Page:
How Acceptance at Home Impacted LGBTQ Youth Health During the Pandemic

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Every day during the pandemic, the Duron family, in lockdown together in Orange County, California, stuck to a routine: breakfast, a session of online learning and work, lunchtime and evening walks, dinner, and in their spare time, doing “more crafts than I ever thought possible,” recounted Lori Duron.

The Durons have two children. And one of them, CJ, identifies as gender-creative and is a member of the LGBTQ+ community.

While Lori and her husband, Matt, take steps to create a safe and welcoming home for both their kids, they make sure to let CJ know that he can dress how he wants at home — be it twirling in a skirt or lounging in his favorite nightgown.

During the pandemic, they’ve also nurtured his creativity by fostering passions like nail art and interior design. And there’s always plenty of art supplies on hand for imaginative expression.

“The world (especially school) isn’t always kind to him. That’s why we’ve always strived to make home feel safe, happy, and peaceful,” said Lori, who recounted part of her family’s story in a children’s book, “Raising My Rainbow.”

“For a lot of kids like CJ, home is where they have to deal with their first bullies. We knew that that absolutely would not be the case for CJ. We’d make sure of it,” she said.

The importance of creating a safe space is doubly important for Lori.

“My brother is gay, and home didn’t feel safe for him because of it,” she shared. “If the pandemic had happened when he was young, I can only imagine how his mental health would have suffered.”

LGBTQ+ youth are facing unique challenges to their mental health during the pandemic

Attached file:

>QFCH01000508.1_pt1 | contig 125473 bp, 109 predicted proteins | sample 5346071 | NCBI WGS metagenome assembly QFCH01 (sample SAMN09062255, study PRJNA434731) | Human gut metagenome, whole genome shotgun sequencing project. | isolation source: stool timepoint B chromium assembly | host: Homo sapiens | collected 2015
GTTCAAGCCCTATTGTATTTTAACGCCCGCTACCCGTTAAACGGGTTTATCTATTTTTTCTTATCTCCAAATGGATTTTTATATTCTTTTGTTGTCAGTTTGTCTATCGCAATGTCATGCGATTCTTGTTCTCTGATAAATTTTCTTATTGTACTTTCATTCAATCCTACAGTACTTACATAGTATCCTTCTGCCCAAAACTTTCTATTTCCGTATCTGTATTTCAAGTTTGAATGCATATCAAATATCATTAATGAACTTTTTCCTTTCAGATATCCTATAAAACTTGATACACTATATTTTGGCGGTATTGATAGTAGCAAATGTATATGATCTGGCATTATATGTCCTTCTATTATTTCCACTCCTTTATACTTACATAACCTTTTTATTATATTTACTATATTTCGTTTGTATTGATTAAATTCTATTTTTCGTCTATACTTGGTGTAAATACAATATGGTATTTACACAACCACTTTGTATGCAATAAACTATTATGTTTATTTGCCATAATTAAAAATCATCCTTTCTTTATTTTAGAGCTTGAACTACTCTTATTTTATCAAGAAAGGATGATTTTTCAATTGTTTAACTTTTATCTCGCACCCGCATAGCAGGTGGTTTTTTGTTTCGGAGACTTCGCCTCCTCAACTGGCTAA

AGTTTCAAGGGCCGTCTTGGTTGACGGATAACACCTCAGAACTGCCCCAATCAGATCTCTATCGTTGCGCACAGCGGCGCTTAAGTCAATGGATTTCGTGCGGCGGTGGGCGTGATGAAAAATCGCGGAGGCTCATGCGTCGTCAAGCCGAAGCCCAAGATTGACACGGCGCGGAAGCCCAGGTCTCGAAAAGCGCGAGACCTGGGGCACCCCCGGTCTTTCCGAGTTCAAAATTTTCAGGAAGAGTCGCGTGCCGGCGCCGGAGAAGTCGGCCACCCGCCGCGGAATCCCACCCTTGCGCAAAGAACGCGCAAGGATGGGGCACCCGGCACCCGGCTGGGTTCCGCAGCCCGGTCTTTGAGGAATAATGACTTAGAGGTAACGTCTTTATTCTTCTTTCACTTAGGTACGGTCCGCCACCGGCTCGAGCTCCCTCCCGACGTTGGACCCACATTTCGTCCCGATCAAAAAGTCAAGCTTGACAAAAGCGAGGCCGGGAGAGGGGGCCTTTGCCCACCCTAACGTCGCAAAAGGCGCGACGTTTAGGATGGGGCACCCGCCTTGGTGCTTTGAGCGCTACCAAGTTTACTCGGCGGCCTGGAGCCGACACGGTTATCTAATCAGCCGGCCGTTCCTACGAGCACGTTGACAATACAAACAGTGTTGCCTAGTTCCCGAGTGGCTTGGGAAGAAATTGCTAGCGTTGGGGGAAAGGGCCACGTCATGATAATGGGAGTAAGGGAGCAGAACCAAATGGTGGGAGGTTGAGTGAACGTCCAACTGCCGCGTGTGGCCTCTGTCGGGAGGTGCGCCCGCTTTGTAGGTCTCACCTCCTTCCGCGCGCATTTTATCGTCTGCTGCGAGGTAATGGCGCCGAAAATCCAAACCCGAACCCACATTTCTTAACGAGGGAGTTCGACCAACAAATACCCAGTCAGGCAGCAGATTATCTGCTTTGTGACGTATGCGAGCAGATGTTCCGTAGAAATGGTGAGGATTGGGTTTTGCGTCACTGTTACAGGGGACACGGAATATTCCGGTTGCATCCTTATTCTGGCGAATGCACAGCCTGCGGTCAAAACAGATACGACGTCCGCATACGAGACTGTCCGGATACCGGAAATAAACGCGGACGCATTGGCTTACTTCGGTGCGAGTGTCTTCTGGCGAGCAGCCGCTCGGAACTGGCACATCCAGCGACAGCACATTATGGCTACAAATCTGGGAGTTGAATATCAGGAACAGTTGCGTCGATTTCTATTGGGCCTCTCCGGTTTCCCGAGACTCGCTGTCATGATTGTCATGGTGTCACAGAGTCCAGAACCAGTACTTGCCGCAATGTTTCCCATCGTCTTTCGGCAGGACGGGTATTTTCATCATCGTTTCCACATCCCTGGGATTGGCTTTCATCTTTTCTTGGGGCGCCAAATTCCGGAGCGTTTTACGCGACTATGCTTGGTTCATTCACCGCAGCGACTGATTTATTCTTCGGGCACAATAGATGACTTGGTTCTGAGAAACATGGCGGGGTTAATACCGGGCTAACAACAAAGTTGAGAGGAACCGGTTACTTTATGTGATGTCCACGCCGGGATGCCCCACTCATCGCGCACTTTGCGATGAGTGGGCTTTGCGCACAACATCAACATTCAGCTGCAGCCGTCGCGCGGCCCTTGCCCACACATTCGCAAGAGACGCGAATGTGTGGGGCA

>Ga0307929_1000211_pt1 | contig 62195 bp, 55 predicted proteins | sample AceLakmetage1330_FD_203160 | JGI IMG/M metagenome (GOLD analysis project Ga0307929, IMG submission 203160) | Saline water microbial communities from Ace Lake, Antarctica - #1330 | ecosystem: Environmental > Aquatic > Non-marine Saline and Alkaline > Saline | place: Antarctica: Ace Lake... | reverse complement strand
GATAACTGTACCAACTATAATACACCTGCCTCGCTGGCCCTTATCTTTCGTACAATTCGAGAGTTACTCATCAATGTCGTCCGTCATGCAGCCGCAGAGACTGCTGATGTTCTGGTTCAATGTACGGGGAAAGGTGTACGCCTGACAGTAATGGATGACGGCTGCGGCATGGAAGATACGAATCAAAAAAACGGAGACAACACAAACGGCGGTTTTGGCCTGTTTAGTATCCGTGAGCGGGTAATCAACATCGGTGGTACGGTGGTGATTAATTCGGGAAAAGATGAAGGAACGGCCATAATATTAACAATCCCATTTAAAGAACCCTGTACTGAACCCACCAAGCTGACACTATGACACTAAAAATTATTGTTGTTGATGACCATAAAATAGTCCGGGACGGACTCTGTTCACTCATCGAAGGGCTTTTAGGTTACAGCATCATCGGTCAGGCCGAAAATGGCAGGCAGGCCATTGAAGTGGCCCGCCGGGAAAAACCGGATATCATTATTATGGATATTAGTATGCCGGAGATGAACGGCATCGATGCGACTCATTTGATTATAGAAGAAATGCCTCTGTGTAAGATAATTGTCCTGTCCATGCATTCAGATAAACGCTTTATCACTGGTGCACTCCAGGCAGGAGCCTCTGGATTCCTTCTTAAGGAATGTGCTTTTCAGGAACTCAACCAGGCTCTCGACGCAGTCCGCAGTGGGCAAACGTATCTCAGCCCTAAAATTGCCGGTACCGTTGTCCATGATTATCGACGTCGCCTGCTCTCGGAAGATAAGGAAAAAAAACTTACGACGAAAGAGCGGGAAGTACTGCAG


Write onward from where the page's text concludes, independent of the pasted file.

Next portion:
The Durons are in the minority in the United States: Only 1 in 3 LGBTQ+ young people have an affirming home, according to an alarming new study from The Trevor Project, the nation’s leading organization focused on suicide prevention among members of this demographic.

The group’s third annual National Survey on LGBTQ Youth Mental Health surveyed nearly 35,000 LGBTQ+ young people, ages 13 to 24, from October to December 2020. The survey’s topics included suicide risk, discrimination, food insecurity, conversion therapy, disparities in mental healthcare, and the impact of the pandemic — which has forced many LGBTQ+ young people to shelter in place with families who may not be affirming.

In fact, according to the report, more than 80 percent of LGBTQ+ youth say the pandemic has added stress to their living situation.

“We’ve heard from young people who have been stuck in unsupportive living environments, surrounded by family or others who do not support their LGBTQ identity,” said Dr. Tia Dole, the chief clinical operations officer for The Trevor Project.

“Some young people have had to go back into the closet or hide their identity entirely to maintain safety,” Dole explained. “Others have expressed wanting therapy or mental health support but being unable to afford it because of the financial stress the pandemic has placed on their family. And while the world is opening back up for many Americans, we cannot forget that so many LGBTQ youth did not have access to welcoming communities and systems of support even before the pandemic.”

In and out of lockdown, LGBTQ+ youth are more at risk for depression and suicide than their heterosexual peers; 42 percent have seriously considered a suicide attempt, the report noted.

This number is even higher for transgender and nonbinary youth: More than half have had suicidal thoughts.

“The past year has been really difficult for so many of us, but we also know that LGBTQ youth in particular are facing unique challenges,” said Dr. Amy Green, the vice president of research for The Trevor Project and the licensed clinical psychologist who oversaw the survey.

“There’s not something inherent to being LGBTQ that causes these greater needs of mental health challenges and suicide risk,” emphasized Green, who pointed to outside stressors like discrimination and stigma as contributing factors.

Shining a bright light on intersectional disparities and needs of LGBTQ+ youth

While statistics related to suicide have not varied dramatically since the survey’s inception, this year’s survey contains a more diverse pool of respondents: 45 percent are LGBTQ+ young people of color and 38 percent are transgender or nonbinary.